Security is already tight here and the convention is going forward as planned. But the killings, following the murder of five police officers in Dallas earlier this month, reinforced impressions that the nation is teetering on a crisis driven by deep racial, economic and political polarization.
Donald Trump, who will formally become the Republican presidential nominee this week, quickly seized on the developments in Louisiana to renew his call for tough tactics to restore law and order.
"We grieve for the officers killed in Baton Rouge today. How many law enforcement and people have to die because of a lack of leadership in our country?" Trump wrote in a Facebook post. "We demand law and order."
Trump's early response to the latest tragedy is another sign of his intention to conflate killings and domestic unrest at home with a spate of terror attacks abroad to make a case that weak leadership is leaving America deeply vulnerable and that a much firmer hand is needed in the White House.
"We are TRYING to fight ISIS, and now our own people are killing our police. Our country is divided and out of control. The world is watching," Trump wrote in another tweet Sunday afternoon.
National security will be a major theme of the convention. Monday's focus will be to "make America safe again."
Trump's Democratic rival, Hillary Clinton, was slower to respond, taking several hours before releasing a statement that said the shootings were "an assault on all of us."
"There is no justification for violence, for hate, for attacks on men and women who put their lives on the line every day in service of our families and communities," she said.
This summer's violence has forced Clinton into a political balancing act, as she tries to highlight the feelings of police discrimination many African-American communities experience while also mourning police officers killed in the line of duty.
President Barack Obama condemned the violence
Sunday from the White House briefing room.
"We as a nation have to be loud and clear that nothing justifies violence against law enforcement," he said.
The assault on the police officers in Baton Rouge threw a spotlight on risks faced by law enforcement personnel on duty in Cleveland this week. Stephen Loomis, president of Cleveland Police Patrolmen's Association, told CNN that his union had urged Ohio Gov. John Kasich
to temporarily restrict the state's open carry gun laws during the convention.
"We are sending a letter to Gov. Kasich requesting assistance from him. He could very easily do some kind of executive order or something -- I don't care if it's constitutional or not at this point," Loomis said.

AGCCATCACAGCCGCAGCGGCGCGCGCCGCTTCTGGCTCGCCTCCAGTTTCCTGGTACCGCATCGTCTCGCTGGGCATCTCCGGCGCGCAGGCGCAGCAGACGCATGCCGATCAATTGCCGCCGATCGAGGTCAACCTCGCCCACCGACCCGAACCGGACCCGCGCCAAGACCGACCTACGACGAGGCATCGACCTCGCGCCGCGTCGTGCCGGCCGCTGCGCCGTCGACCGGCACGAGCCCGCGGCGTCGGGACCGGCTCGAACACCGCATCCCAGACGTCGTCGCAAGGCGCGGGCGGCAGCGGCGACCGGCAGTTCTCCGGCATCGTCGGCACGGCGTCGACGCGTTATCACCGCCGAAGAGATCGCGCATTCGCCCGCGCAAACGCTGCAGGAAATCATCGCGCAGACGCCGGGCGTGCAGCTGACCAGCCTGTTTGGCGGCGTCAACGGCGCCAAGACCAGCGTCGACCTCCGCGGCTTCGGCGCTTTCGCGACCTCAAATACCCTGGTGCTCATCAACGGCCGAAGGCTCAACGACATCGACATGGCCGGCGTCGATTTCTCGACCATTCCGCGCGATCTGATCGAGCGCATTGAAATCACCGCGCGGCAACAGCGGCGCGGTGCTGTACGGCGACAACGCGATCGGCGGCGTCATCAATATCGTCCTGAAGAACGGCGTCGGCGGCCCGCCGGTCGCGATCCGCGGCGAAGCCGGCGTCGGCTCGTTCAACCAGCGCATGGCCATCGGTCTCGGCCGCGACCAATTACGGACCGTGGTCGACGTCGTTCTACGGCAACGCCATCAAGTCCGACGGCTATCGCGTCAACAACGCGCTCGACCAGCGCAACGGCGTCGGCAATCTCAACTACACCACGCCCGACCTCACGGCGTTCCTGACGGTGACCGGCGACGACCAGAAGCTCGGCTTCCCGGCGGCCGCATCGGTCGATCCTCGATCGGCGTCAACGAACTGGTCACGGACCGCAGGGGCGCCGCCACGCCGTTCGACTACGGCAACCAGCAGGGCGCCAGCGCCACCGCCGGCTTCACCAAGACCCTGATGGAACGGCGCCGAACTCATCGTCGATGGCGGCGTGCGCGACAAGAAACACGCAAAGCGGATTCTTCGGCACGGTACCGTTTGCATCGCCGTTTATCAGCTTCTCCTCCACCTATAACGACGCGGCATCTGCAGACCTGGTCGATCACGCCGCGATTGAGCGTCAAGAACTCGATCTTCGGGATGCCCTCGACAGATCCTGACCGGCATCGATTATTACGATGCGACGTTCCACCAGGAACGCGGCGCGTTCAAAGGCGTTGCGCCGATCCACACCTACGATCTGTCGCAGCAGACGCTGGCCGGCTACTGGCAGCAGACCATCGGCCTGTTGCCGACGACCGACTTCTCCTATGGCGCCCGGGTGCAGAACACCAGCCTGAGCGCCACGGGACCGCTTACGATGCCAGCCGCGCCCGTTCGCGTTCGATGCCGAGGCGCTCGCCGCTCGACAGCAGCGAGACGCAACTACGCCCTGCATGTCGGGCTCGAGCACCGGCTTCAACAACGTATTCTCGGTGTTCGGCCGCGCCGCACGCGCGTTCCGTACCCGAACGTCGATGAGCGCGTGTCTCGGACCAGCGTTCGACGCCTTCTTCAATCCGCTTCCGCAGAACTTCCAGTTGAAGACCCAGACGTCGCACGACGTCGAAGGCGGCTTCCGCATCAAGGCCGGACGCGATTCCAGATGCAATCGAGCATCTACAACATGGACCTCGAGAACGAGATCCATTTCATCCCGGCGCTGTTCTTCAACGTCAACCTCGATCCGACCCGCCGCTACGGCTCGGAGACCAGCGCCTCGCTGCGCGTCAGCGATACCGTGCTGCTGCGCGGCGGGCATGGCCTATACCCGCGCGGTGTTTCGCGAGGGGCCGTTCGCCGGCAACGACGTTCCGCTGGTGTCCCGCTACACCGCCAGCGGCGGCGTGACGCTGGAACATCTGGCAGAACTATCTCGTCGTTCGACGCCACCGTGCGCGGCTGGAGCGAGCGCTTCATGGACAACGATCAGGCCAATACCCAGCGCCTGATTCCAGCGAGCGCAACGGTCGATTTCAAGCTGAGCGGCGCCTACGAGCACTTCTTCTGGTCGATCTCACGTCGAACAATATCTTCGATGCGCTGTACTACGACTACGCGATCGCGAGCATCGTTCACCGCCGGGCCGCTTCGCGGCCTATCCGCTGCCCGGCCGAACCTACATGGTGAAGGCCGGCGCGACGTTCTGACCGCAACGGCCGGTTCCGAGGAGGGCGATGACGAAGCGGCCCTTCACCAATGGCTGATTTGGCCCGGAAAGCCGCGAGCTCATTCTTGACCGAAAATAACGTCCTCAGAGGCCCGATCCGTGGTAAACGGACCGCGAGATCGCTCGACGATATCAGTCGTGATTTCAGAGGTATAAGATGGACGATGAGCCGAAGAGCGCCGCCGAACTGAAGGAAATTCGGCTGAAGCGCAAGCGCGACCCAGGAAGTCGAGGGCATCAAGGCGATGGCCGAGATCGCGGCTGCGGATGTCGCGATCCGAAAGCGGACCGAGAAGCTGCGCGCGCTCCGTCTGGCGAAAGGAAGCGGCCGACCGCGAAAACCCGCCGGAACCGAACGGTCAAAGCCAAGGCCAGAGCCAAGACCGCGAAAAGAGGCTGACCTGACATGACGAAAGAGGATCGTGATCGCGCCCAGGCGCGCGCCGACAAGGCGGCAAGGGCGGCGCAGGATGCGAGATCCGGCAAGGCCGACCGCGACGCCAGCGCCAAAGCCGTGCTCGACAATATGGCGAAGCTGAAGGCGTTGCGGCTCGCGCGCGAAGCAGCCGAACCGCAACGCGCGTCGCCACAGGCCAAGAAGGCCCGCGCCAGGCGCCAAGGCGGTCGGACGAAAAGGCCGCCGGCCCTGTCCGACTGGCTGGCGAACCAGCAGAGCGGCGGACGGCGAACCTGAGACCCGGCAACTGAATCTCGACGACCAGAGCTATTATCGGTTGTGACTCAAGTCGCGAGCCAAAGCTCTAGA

But Emmalee Kalmbach, Kasich's press secretary, said in a statement that Ohio governors do not have the power to suspend federal and state constitutional rights or state laws.
The cycle of violence this summer, which also included a terror attack on an Orlando gay nightclub that killed 49 people, has deepened political divides. It has raised questions over whether there will ever be a resolution to the estrangement between African-American communities and the police that has sent racial tensions to levels not seen in years.
The killings have again exposed the chasm between Republicans and Democrats on gun control — with GOP leaders rejecting Democratic efforts to force bills proposing greater regulation on firearms through Congress.
Republican Sen. Ted Cruz, who will speak at the convention noted the rising public anxiety after the latest shootings.
"This is a trying time for our country, and understandably, frustration is mounting," Cruz said in a statement. "As we just saw in Dallas, this is a horrific act fueled by people who hate. Now more than ever, we must stand united and support the very people who put their lives on the line to protect us every day."
Obama, who cut short a trip to Europe last week over the Dallas killings, hailed the bravery of the slain police officers at a memorial service in Texas last week but also warned of the despair of minority communities who see the criminal justice system as biased against them. He said the violence had exposed the deepest fault lines in American democracy and warned that the nation is shocked and fearful.
But ultimately, he argued the country's divides were not as acute as they often seem.